(Bloomberg) -- Britain’s grid operator fixed a failure in the part of its computer systems used to match electricity supply with demand.

National Grid Plc’s electricity control center reported that the balancing mechanism’s IT systems went down at 11 a.m. London time on Wednesday and returned shortly before 3 p.m., according to a notice. Protocols were in place to ensure a safe and secure power supply, it said.

“Following a temporary outage to an IT system involved in the Balancing Mechanism, the ESO communicated to market participants to move to alternative communication options,” a spokesperson for the grid operator said. “The outage has now been resolved. There have been no impact to electricity supplies.”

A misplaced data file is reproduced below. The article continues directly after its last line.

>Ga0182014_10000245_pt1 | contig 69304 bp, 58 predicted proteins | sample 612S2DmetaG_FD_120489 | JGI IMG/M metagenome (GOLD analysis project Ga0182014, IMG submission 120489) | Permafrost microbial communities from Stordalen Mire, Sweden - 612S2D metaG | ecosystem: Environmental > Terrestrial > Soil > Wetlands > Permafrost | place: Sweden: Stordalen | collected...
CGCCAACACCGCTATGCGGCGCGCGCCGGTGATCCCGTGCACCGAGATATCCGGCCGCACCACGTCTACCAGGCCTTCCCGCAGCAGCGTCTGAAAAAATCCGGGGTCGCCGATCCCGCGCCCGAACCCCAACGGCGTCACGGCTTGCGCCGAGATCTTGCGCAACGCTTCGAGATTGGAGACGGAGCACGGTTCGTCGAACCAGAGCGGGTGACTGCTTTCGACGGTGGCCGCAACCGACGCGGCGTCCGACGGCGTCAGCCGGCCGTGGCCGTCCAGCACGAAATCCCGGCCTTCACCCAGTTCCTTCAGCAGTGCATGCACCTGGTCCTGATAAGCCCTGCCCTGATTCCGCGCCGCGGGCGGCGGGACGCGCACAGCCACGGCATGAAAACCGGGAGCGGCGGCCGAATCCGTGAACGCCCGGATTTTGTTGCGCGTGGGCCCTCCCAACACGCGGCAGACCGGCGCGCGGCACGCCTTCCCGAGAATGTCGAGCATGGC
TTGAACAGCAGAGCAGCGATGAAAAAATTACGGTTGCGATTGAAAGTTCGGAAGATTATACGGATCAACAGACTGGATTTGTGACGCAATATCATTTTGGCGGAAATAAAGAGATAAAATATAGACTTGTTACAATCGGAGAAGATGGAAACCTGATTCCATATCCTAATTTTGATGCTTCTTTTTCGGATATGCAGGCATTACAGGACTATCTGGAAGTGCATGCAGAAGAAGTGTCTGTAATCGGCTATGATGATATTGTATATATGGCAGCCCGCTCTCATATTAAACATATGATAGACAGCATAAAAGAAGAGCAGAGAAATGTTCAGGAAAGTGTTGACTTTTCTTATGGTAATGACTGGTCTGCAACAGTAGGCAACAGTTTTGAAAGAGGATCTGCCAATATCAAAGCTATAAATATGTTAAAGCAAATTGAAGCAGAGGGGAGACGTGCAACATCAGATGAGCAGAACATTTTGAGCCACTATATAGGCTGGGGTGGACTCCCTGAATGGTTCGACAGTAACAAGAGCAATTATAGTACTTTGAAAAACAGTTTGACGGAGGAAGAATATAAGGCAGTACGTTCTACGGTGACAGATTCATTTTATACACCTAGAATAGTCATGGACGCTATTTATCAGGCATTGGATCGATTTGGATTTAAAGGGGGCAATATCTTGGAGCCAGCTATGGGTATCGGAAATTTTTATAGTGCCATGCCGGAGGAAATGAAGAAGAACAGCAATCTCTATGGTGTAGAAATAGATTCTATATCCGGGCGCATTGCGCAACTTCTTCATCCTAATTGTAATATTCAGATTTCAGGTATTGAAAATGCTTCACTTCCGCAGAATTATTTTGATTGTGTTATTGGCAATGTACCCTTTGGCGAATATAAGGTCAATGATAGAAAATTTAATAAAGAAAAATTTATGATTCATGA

The failure occurred in part of the company known as the Electricity System Operator, which uses consumers’ money to pay power stations to turn up and down to make sure supply matches demand. The ESO is set to be nationalized and renamed the Future System Operator as part of government plans to prepare for a net zero electricity grid.

Power generators in the balancing mechanism were told to operate as outlined by their last plan provided to the grid operator. In case of any changes to their output, they were asked to use established telephone lines instead of sending messages digitally.

(Updates with fix from first paragraph.)

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